Ferdinand Keast (Nandie) 1803 - 1891




Ferdinand Keast passed away on New Year's day, 1891 at the age of 87. Ferdinand was town sergeant and verger of the Borough of Saltash,. Born in 1803, "Nandie" could just remember the local celebration of the jubilee of King George III in 1810, taking place at Shillingham, the home of Mr. James Buller, who, at that time, and for six years in succession, was Mayor of Saltash. Living at Forder, Keast, relates that being boys together, he once fought Admiral Tucker, and was sent for by Tucker's father and carpeted before him it Trematon Castle, but a satisfactory explanation that he was not the aggressor was given. Keast was a tailor by trade, and claimed to have first instructed the originator of a well-known Plymouth firm. On 21st September, 1846, Keast was enrolled town sergeant, carrying the offices of verger to the St. Nicholas Church, town crier, official bill poster, etc. and was senior sergeant when the borough held its full Water Tamar, or Silver Oar jurisdiction over Plymouth Sound, the Hamoaze, and up the rivers Tamar and Tavy, extending through twelve parishes—a distance of twenty miles. Bearing a silver oar as his authority, and armed with a substantial oak truncheon to support it. Keast was often called upon to exercise his prerogatives by arresting fugitives, criminals, etc. on board vessels, a duty which he performed with tact and courage. In the event of opposition or attack, he would follow up a rap with his truncheon by butting at the delinquent with his head, which was generally conclusive. As an example of his courage and confidence, it may be recorded that he, quite alone, took five mutineers from a ship in the Sound, and marched them all the way to Saltash lock-up The men had been confined in irons on the vessel, as the captain was afraid of them, but Keast's confidence cowed them. "Nandie" survived three wives, and latterly resided in the old and abandoned Townhall over the lock-up, or "Black Hole," In 1887 Keast was present at his second Royal jubilee celebration, and on being upset from a spring cart on the eventful day, remarked that at the Georgian jubilee celebration he also met with an accident from some stone throwing. In 1888 he was a picturesque figure, with his shovel hat and official cloak, and carrying the handsome silver borough mace, at the Armada Tercentenary, and again at the unveiling of the Armada Memorial, 1890, which was his last official appearance. In the previous August, when the Corporation viewed the water bounds, Keast's knowledge of all the points was very useful. At each boundary mark he made the proclamations with a preliminary "Oyez! Oyez !! Oyez !!!" in ancient style. The installation of the Mayor, in November, 1890, was the 46th Mayoral election he had officially attended.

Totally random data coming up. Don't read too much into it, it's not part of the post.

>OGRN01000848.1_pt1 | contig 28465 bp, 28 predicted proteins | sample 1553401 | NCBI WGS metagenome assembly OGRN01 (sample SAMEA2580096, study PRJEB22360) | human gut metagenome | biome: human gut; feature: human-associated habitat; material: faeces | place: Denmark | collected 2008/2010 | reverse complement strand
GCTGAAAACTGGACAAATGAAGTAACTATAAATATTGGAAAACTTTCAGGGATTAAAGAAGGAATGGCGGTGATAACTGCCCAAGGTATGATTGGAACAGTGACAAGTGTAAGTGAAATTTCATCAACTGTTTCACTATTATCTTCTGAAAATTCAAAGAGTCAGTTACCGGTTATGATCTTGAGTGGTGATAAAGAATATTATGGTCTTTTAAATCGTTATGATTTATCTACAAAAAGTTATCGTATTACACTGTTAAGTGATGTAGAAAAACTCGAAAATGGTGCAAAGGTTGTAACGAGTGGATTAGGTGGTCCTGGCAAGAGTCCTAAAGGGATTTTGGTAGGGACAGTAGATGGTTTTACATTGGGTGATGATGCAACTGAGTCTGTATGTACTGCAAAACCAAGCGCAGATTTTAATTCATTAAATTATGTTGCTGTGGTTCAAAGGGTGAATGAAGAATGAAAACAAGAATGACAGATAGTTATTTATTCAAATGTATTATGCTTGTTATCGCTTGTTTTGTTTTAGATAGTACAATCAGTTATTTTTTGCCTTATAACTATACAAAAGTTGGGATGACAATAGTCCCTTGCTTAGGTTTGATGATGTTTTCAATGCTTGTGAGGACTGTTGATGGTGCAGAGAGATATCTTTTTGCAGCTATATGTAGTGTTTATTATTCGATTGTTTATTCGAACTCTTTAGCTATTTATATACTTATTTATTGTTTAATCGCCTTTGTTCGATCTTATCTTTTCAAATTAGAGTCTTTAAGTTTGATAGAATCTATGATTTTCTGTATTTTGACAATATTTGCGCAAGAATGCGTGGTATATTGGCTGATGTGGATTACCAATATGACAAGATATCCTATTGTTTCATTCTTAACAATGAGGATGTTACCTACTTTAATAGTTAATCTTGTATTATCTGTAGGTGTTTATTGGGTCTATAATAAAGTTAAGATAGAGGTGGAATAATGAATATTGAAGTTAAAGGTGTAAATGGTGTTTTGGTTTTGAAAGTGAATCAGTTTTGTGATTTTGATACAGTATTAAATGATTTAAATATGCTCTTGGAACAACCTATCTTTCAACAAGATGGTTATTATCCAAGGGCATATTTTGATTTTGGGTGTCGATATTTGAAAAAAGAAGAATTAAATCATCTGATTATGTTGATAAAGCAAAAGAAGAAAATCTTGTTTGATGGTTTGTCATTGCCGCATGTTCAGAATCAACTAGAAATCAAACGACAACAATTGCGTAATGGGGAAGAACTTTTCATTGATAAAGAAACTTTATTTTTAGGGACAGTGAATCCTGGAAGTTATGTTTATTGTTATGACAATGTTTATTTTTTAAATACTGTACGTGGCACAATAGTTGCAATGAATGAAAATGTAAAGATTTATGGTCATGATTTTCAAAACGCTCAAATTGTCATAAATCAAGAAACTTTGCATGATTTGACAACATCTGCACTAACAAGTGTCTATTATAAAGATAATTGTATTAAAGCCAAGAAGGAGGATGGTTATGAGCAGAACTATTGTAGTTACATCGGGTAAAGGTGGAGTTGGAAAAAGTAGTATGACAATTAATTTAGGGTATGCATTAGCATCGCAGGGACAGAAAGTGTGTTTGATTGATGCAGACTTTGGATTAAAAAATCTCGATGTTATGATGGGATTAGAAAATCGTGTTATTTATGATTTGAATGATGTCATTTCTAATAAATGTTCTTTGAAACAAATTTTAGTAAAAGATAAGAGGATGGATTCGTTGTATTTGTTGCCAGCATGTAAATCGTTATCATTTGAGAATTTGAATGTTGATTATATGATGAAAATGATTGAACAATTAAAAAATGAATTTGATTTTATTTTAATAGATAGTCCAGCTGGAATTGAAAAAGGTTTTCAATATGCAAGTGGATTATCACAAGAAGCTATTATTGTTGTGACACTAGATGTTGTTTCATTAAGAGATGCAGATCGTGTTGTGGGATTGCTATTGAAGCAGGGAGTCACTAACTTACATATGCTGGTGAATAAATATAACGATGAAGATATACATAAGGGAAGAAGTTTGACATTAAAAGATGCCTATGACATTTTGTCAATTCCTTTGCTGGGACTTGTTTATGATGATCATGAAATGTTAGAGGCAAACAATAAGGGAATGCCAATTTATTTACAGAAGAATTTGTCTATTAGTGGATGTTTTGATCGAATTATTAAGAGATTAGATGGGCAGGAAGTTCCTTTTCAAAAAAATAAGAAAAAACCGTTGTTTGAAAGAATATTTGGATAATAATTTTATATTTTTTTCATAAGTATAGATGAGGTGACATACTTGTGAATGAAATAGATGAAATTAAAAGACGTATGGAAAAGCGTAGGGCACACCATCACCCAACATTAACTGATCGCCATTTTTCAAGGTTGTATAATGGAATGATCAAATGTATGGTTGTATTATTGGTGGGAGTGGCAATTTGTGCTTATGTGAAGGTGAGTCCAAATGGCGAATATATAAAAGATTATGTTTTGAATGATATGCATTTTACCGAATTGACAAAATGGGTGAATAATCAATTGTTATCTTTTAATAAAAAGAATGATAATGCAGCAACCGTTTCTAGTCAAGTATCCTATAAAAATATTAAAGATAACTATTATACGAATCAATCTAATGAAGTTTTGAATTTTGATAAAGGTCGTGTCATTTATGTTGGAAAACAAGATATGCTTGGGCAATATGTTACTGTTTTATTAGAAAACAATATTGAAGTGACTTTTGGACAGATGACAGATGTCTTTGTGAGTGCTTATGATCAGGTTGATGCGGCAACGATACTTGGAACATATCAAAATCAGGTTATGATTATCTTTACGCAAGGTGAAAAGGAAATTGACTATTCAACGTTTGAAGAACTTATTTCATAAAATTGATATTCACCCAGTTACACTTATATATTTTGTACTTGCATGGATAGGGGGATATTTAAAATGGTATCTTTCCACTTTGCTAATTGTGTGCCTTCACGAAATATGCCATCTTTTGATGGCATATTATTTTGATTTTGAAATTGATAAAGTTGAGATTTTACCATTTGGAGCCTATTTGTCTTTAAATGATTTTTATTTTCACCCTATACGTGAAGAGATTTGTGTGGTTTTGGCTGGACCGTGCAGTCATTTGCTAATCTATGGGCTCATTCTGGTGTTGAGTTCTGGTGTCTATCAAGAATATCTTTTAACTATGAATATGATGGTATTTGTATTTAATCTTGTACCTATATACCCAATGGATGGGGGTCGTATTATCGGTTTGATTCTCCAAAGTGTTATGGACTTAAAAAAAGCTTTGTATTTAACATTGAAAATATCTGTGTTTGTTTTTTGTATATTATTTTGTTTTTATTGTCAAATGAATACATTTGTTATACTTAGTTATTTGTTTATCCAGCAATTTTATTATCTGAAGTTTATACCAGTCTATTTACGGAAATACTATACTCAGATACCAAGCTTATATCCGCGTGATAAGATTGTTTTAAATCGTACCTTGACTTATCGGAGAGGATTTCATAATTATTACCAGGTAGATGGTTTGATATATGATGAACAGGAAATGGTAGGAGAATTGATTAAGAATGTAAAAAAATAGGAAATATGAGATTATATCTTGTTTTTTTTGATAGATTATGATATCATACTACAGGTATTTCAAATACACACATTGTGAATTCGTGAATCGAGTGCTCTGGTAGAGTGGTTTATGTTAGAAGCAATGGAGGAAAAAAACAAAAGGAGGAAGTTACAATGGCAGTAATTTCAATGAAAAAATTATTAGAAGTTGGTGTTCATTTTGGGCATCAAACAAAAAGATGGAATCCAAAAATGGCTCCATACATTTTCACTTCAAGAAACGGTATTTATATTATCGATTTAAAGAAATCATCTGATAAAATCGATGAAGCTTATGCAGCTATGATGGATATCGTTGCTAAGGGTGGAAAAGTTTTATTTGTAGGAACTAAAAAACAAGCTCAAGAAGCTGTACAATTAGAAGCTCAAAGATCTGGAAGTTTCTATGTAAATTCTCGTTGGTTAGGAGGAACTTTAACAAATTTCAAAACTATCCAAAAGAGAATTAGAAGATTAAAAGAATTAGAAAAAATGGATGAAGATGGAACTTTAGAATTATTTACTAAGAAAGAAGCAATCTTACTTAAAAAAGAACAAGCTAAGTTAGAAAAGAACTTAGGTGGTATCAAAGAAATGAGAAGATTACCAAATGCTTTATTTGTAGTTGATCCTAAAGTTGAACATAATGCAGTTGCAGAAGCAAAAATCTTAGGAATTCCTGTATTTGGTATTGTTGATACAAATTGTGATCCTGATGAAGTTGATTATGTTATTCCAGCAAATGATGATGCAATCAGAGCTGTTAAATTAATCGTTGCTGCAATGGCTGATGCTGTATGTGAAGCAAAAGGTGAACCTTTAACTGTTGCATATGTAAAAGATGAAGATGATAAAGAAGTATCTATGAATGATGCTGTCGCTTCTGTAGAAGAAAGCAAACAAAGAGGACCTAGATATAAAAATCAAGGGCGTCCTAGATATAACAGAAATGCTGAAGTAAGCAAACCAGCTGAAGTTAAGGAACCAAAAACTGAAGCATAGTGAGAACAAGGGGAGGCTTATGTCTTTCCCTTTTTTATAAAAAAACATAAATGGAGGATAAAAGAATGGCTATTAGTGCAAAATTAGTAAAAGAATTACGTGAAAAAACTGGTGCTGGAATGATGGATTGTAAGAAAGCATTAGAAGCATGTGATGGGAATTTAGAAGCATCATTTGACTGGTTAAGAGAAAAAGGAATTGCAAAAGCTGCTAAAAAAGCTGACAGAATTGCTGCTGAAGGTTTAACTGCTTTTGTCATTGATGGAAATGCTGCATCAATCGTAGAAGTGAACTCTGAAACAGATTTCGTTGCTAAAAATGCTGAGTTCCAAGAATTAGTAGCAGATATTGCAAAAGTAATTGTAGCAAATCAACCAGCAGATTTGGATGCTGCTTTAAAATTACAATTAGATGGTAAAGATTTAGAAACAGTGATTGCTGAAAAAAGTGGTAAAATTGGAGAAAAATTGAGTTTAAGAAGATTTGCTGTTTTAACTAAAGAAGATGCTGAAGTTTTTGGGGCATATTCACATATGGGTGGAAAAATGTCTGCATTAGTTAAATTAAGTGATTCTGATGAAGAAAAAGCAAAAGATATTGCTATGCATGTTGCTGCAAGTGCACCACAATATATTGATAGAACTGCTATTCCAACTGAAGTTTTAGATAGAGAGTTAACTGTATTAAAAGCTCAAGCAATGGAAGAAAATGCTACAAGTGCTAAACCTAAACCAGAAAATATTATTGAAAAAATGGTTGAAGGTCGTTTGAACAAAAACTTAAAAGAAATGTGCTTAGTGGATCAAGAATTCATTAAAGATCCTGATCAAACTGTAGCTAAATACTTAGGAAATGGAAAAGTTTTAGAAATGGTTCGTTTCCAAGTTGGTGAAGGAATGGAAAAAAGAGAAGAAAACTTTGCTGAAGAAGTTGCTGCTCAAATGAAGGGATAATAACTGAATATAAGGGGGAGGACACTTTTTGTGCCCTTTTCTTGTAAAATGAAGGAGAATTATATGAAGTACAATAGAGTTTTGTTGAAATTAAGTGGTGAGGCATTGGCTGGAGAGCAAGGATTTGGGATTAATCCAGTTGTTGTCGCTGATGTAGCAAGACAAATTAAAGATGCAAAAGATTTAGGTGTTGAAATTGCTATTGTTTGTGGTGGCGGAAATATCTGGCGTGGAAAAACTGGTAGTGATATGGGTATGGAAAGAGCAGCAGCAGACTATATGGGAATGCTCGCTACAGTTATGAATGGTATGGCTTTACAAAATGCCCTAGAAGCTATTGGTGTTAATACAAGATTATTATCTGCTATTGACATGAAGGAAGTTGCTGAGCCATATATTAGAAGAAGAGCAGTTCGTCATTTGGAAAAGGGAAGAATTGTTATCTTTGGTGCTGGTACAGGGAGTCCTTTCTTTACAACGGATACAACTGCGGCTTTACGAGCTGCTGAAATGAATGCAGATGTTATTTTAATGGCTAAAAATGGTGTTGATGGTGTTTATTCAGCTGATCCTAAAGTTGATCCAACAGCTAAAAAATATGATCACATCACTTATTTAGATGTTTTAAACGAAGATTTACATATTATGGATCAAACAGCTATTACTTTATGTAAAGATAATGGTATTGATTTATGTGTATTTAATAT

With the famous oarswoman, Ann Glanville, the name of "Nandie" Keast will long be remembered in Saltash. His funeral was largely attended, almost every member of the Cor­poration being present, and acting as bearers from the Church to the grave.


Nandie Keast was quite a well-known character over a wide area in the West, and many of his original mannerisms and habits are even now well remembered. Two pennyworth of ruin was his favorite beverage, and he always declared, and on several occasions proved, that if he ventured three pennyworth, intoxication resulted. Unfortunately at his funeral the grave was a little too small and the coffin could not at once be lowered. The youths, who always went in awe of Nandie, at once rushed home and spread the report that Nandie, who was of a dogged nature, would not "go down" but kept bobbing up and asking for two pennyworth of rum!


He always cracked Brazil nuts with the back of his head against the doors, and so firmly did he believe that his head was of a harder nature than other people's, and in every respect a remarkable cranium he desired a doctor here to accept it after his demise and to that intent authorised him verbally to be sure and take it but: 19th century sentiment and regulations did not admit of such a bequest being acted upon.


After Nandie’s death the old Guildhall, Town Hall, or Black Hole, became so dangerous that it was taken down. Nobody but Nandie and his prisoners had utilized it for years. After Nandie's death it, was never occupied.



 P.E.B. Porter 1905


Old Guild Hall and Black Hole


The name Keast now lives on in Saltash with the newly refurbished passage way from Fore St. to the Co-op car park being named "Keast Mews"  

But the last words must be left to 'Nandie Keast'


For if you’re naughty

T’was well to know

The Black Hole ‘ud open

And in you’d go!

Nandie Keast 


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Painting by David Whittley